Speakers at the 41st annual Beef Cattlemen's Conference in Monett provided insight on achieving more success in the cattle industry.
Dr. Bryon Wiegand, team leader of the University of Missouri's commercial agriculture meats team, talked about understanding beef grades. Grading standards for beef have dovetailed into value-added quality.
Grades put on meat by the United States Department of Agriculture inspectors mean more than just a price point for the sale of meat. Grades make it possible to sell into niche markets. Wiegand said certified Angus beef, for example, now has been broken down for even more specific markets into categories such as "natural Angus beef" and "prime Angus beef."
Just as auto makers have different types of Fords and Chevrolets, grading allows diversification in meat sales. Wiegand said when all beef is not treated the same way at market, more opportunities exist for profit gains.
Dr. Justin Sexten talked about the special issues facing the stocker, the cattleman who raises calves to market weight, as opposed to the cow-calf producer, whose goal is to add more babies to the herd. A beef nutrition specialist with the University of Missouri Extension Service, Sexton had six keys for success for stockers.
Seventy percent of a stocker's commitment is purchasing the calf. Sexton said a stocker has to know where the calf can go in price. The secret is to either buy cheap or focus on adding quality, such as knocking off the horns. Market speculation is the least reliable strategy.
Keeping cattle healthy, Sexton continued, means getting an energy dense bite in the diet of young cattle, especially in the first 10 days on the farm. Utilizing technology includes strategies like deworming and using growth promoting implants and supplements that help cattle digest their food more efficiently.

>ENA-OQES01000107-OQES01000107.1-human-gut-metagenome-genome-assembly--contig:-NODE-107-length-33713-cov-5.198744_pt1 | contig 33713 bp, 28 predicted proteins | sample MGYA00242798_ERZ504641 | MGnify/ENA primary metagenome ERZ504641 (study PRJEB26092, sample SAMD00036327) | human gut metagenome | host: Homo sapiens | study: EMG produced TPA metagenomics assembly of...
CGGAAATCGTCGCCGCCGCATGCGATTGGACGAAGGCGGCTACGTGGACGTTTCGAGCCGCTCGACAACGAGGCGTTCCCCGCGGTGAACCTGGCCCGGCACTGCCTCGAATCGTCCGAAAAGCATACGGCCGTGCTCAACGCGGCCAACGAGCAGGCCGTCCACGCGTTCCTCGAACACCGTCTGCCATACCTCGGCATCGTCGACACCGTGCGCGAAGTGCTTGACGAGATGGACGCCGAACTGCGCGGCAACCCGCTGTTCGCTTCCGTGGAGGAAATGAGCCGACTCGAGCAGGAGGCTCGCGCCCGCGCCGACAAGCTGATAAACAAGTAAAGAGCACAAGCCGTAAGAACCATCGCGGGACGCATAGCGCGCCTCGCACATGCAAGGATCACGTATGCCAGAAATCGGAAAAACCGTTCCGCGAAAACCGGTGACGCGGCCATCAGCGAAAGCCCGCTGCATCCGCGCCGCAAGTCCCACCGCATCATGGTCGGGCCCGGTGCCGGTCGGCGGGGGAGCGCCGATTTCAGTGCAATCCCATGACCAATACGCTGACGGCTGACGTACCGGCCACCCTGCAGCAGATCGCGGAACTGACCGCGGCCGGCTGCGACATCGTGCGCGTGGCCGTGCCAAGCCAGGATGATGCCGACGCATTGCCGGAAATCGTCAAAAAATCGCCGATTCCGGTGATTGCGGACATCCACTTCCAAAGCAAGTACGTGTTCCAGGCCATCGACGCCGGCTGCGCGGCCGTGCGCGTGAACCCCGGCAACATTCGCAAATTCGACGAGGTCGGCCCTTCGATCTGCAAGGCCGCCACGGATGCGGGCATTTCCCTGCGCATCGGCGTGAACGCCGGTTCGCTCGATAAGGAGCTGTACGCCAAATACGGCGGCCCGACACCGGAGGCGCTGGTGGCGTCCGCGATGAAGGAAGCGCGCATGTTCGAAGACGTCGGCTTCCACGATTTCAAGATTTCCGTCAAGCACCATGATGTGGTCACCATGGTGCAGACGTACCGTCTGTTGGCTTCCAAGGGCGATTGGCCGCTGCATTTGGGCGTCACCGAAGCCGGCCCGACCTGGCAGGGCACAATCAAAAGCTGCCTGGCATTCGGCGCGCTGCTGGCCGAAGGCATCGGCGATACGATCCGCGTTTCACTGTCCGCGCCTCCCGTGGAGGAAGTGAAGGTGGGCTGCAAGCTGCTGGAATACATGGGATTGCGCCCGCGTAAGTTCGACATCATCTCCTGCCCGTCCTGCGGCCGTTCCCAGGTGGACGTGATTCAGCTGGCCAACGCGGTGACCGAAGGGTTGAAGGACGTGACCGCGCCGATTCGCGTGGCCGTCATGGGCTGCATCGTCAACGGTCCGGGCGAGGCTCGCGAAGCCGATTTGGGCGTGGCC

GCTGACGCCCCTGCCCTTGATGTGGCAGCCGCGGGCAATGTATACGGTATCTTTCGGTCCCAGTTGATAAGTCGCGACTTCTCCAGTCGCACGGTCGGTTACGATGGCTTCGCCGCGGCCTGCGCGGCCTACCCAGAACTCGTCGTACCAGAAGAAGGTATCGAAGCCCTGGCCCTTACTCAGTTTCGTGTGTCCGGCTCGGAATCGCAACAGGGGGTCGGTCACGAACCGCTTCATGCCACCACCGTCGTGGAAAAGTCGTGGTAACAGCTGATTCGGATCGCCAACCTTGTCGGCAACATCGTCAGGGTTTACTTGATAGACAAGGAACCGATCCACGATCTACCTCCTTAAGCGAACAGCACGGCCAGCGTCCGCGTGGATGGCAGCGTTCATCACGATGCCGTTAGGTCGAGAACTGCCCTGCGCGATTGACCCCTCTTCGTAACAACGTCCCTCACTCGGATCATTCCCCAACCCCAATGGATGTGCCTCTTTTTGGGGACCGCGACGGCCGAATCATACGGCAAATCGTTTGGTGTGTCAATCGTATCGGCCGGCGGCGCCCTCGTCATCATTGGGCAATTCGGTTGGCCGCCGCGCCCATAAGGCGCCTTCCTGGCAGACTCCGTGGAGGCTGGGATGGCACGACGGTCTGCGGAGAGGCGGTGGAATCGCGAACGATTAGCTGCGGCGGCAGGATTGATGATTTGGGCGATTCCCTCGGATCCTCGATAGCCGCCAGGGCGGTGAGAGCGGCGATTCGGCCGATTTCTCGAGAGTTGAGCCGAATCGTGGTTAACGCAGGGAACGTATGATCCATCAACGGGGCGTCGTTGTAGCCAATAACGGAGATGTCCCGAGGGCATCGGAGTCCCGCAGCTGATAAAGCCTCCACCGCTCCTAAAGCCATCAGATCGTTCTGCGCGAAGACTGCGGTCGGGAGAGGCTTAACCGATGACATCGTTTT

Three-quarters of cattle performance depends on what they eat, Sexton said. Pasture control and adding forage supplements will lead to better results. Sexton stressed cattlemen must know how much it costs for an animal to gain weight to make a profit. Labor and the cost of maintaining the farm must be considered in the equation.
Finally, Sexton said a stocker needs to sell cattle when it's profitable, based on cattle weight, time on the pasture and the profit margin.
Jason McCann, president of the Missouri Cattlemen's Association, spoke about legislative issues facing the cattle industry in light of the state budget crunch. He urged support for continued funding of the Department of Agriculture.
A major concern comes from petitioned initiatives placed before the general public, rather than bills emerging from the Missouri General Assembly. Legislation has been introduced in the State Senate to tighten standards by requiring anyone passing a petition to be a registered Missouri voter. McCann said the Cattlemen's Association supports steps that would limit the influence of outside groups on Missouri's legal landscape.
The Cattlemen's Association is also interested in maintaining present land valuations for tax purposes, contrary to the Missouri Tax Commission's attempt to change rates.
Having all of Missouri's ag producers speaking with one voice is the goal behind organizing Missouri Farmers Care and other farm groups. The unified voice will provide a proactive approach to legislative challenges, McCann said.
One specific approach introduced in the Missouri House this session is HCR 89, a parallel to the Right to Farm Act that establishes a right to be involved in animal agriculture. McCann also encouraged those in attendance to join the Missouri Cattlemen's Association to have a voice in the public discussion.
Eldon Cole, Extension livestock specialist from Mt. Vernon, served as master of ceremonies. The conference was a cooperative effort of the Monett Chamber of Commerce, the Southwest Missouri Cattlemen's Association, the Extension Service and the trade show exhibitors.